common symbols will (locally) govern the input to the coder, these symbols
will be kept on the top of the stack and thus the output will mainly consist
of low numbers. This makes it highly susceptible to first order statistical
compression methods which are, in case, easy and efficient to implement.

    The transform matrix described above would require enormous amounts of
storage space and would not result in a usable algorithm as such. The method
can, however, be realized very efficiently by suffix and quick sort methods.
Thus the whole transformation together with the eventual simple compression
engine is extremely fast but still achieves impressive compression on typical
input data. When implemented well, the speeds achieved can be in the order of
pure LZ and the compression ratios can still approach state-of-the-art Markov
modeling coders. The engine also responds well to increasing block sizes -
the longer the input block, the more space there is for the patterns to form
and the more similar input strings there will be in it. This results in almost
monotonously increasing compression ratios even as the block length goes well
into the megabyte range.
    The decompression cascade is basically just the compression cascade
backwards. More logic is needed to reverse the main sorting stage, however.
This logic involves reasoning around the order of the first the last column of
the conceptual coding matrix. The reader is referred to the original paper for
an in depth treatment of the subject. The original paper also contains a more
thorough discussion of why the method works and how to implement it.

    And now a little demonstration. The original block to be compressed is
chosen to be the (rather pathological) string "good, jolly good". This was
taken as an example because it has high redundancy and it is exactly 16 bytes
long. The first picture shows the cyclic shifts (rotations) of the input
string. The second shows the matrix after sorting. Note that the last column
now has many double characters in it. Note also that the original string has
been placed into the 6th row now. The third picture shows the output for this
input block. The index integer has been packed to a full byte although 4 bits
would suffice in this case (log_2(16)=4). The fourth and fifth pictures show
the transformed string after move-to-front-coding. The sixth picture shows the
statistical distribution of the characters in the output string. Notice the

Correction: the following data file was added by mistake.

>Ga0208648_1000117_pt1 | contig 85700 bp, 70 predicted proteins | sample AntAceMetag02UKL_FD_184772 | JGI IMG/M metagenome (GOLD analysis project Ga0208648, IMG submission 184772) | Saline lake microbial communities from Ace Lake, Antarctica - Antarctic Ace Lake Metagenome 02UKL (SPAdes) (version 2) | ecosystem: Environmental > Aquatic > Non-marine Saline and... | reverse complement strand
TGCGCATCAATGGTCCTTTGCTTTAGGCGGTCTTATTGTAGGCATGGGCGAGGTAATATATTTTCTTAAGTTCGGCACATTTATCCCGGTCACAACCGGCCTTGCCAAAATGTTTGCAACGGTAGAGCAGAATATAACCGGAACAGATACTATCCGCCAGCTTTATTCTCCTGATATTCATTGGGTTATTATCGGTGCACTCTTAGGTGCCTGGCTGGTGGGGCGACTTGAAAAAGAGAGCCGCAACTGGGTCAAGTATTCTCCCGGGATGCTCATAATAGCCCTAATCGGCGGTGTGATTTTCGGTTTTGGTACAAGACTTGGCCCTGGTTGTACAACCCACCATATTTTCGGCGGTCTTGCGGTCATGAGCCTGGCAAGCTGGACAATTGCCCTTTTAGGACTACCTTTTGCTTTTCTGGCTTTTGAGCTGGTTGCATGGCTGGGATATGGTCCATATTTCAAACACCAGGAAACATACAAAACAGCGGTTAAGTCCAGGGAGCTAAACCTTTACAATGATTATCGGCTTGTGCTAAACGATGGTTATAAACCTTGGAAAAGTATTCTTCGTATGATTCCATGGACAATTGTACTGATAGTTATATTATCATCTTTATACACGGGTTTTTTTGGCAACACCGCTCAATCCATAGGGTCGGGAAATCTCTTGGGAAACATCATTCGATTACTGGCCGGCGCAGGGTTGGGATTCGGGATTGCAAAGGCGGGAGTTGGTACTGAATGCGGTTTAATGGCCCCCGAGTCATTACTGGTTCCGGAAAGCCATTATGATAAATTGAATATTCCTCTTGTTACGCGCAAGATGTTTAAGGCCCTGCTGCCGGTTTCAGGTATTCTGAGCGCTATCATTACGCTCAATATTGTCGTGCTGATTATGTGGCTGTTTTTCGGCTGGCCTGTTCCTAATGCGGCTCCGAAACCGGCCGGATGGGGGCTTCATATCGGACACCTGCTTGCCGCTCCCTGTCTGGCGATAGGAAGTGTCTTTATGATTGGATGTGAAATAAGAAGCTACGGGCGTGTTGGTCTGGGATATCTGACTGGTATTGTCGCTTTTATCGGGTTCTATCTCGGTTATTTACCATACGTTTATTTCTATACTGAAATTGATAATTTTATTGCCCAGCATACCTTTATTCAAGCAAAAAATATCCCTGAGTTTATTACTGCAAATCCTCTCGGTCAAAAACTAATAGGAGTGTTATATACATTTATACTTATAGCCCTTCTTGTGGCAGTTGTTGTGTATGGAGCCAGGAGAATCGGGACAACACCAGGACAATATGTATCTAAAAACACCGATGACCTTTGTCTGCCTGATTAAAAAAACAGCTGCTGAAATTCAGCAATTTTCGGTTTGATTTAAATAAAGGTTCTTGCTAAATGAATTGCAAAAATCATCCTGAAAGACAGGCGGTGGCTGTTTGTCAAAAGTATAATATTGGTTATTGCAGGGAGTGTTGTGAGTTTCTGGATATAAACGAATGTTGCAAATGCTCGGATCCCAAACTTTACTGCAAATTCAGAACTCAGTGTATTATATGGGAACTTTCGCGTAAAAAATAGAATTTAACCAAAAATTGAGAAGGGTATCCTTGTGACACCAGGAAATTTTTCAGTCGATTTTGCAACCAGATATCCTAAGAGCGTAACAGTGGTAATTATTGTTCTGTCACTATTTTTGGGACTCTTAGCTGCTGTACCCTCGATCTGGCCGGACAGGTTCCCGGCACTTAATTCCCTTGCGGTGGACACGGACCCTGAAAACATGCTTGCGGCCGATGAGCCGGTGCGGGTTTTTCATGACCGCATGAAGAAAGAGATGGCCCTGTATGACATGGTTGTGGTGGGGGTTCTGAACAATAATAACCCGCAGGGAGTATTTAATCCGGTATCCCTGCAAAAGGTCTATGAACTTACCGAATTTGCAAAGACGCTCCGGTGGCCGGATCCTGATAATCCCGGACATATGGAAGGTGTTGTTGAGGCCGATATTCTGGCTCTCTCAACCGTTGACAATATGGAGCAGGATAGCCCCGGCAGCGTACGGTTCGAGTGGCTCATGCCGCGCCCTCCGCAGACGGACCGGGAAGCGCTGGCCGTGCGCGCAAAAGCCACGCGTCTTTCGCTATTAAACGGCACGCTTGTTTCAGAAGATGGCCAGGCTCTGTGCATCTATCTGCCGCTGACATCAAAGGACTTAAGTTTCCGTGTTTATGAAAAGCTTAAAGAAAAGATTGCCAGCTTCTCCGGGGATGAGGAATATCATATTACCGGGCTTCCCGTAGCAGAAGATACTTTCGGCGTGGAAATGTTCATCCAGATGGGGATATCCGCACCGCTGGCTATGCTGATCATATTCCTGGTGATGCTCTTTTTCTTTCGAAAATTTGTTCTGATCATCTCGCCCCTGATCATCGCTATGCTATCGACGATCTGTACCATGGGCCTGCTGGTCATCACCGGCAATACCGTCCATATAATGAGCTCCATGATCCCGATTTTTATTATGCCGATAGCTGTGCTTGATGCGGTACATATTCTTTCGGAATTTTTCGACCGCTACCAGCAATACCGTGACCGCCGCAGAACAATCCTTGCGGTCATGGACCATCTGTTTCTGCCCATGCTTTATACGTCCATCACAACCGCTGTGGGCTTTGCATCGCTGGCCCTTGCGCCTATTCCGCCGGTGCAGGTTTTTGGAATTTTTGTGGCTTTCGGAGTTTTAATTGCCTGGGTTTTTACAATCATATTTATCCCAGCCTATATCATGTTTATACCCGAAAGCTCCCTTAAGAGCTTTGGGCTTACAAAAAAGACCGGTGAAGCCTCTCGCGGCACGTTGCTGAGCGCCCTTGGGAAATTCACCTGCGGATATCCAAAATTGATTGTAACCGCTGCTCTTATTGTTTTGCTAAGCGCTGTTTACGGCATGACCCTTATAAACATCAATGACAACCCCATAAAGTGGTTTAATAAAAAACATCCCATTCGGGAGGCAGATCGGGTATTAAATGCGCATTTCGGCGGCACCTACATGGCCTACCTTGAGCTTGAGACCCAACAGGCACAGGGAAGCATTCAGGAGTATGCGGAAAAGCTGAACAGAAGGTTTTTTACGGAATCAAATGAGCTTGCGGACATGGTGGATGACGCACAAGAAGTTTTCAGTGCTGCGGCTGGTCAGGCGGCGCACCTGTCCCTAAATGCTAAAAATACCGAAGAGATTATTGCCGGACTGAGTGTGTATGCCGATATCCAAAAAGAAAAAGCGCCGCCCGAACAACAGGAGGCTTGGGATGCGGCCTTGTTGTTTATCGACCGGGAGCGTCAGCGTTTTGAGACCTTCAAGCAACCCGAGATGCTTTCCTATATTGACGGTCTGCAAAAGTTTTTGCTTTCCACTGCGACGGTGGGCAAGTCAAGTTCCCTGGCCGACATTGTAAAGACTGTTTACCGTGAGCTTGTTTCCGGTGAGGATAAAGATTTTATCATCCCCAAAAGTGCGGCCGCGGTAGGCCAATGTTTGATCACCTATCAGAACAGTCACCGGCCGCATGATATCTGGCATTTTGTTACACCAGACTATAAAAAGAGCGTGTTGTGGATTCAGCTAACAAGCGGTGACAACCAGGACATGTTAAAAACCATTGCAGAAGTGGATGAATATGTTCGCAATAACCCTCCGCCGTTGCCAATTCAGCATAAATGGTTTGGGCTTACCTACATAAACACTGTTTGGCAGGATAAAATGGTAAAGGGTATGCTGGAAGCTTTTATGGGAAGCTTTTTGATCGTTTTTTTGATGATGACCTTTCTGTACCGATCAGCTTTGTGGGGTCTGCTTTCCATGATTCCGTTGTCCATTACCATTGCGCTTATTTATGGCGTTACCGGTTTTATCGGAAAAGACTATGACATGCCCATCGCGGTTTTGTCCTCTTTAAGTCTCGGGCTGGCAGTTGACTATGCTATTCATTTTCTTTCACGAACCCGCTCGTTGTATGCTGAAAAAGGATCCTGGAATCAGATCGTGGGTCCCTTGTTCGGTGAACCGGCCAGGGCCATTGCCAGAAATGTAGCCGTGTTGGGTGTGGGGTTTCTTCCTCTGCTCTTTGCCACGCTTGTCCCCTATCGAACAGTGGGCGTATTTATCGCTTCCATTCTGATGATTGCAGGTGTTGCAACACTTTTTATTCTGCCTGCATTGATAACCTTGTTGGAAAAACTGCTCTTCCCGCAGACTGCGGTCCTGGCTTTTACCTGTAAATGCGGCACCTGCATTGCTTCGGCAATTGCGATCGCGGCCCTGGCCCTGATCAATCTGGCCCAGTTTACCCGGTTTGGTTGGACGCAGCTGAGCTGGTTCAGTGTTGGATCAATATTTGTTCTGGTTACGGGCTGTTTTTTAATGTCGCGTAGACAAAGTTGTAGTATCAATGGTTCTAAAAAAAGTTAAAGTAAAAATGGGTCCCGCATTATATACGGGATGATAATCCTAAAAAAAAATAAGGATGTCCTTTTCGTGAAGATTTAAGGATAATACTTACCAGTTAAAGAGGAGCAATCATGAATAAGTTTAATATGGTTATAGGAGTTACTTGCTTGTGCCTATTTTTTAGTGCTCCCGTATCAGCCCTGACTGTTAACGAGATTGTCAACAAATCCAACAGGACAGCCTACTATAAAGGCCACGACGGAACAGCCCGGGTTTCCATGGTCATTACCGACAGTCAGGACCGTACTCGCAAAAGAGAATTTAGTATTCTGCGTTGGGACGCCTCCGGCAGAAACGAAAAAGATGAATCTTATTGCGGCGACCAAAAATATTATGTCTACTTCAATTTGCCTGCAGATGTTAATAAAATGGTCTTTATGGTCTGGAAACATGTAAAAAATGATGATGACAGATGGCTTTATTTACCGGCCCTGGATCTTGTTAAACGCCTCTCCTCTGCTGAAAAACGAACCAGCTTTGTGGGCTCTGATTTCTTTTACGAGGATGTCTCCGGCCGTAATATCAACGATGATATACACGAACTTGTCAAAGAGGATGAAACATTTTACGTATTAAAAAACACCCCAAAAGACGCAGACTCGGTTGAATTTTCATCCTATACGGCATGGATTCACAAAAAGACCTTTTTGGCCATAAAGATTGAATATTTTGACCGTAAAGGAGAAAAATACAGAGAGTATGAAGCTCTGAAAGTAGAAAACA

disproportionately large amount of ones and zeros, even with a very short
string like this. This is the output that is then routed through the simple
statistical encoder. It should compress very well, as the distribution of the
characters in the input block is now very uneven.

      0 1 2 3 4 5 6 7 8 9 A B C D E F        0 1 2 3 4 5 6 7 8 9 A B C D E F
      -------------------------------        -------------------------------
  0 | g o o d ,   j o l l y   g o o d    0 |   g o o d g o o d ,   j o l l y
  1 | o o d ,   j o l l y   g o o d g    1 |   j o l l y   g o o d g o o d ,
  2 | o d ,   j o l l y   g o o d g o    2 | ,   j o l l y   g o o d g o o d
  3 | d ,   j o l l y   g o o d g o o    3 | d ,   j o l l y   g o o d g o o
  4 | ,   j o l l y   g o o d g o o d    4 | d g o o d ,   j o l l y   g o o
  5 |   j o l l y   g o o d g o o d ,    5 | g o o d ,   j o l l y   g o o d
  6 | j o l l y   g o o d g o o d ,      6 | g o o d g o o d ,   j o l l y
  7 | o l l y   g o o d g o o d ,   j    7 | j o l l y   g o o d g o o d ,
  8 | l l y   g o o d g o o d ,   j o    8 | l l y   g o o d g o o d ,   j o
  9 | l y   g o o d g o o d ,   j o l    9 | l y   g o o d g o o d ,   j o l
  A | y   g o o d g o o d ,   j o l l    A | o d ,   j o l l y   g o o d g o
  B |   g o o d g o o d ,   j o l l y    B | o d g o o d ,   j o l l y   g o
  C | g o o d g o o d ,   j o l l y      C | o l l y   g o o d g o o d ,   j
  D | o o d g o o d ,   j o l l y   g    D | o o d ,   j o l l y   g o o d g
  E | o d g o o d ,   j o l l y   g o    E | o o d g o o d ,   j o l l y   g
  F | d g o o d ,   j o l l y   g o o    F | y   g o o d g o o d ,   j o l l

             1. The shifts                    2. In lexicographic order

         "y,dood  oloojggl",5                   1,113,1,0,112,110,0,3,5

     3. The output from block sort          4. After move-to-front-coding

                                             00: 4;  01: 3;  03: 1;  05: 1;
          79,2D,66,72,0,1,24,0,              24: 1;  2D: 1;  66: 1;  6E: 1;
          1,71,1,0,70,6E,0,3,5               70: 1;  71: 1;  72: 1;  79: 1

           5. In hexadecimal                      6. The statistics


          End of part 2 of the comp.compression faq.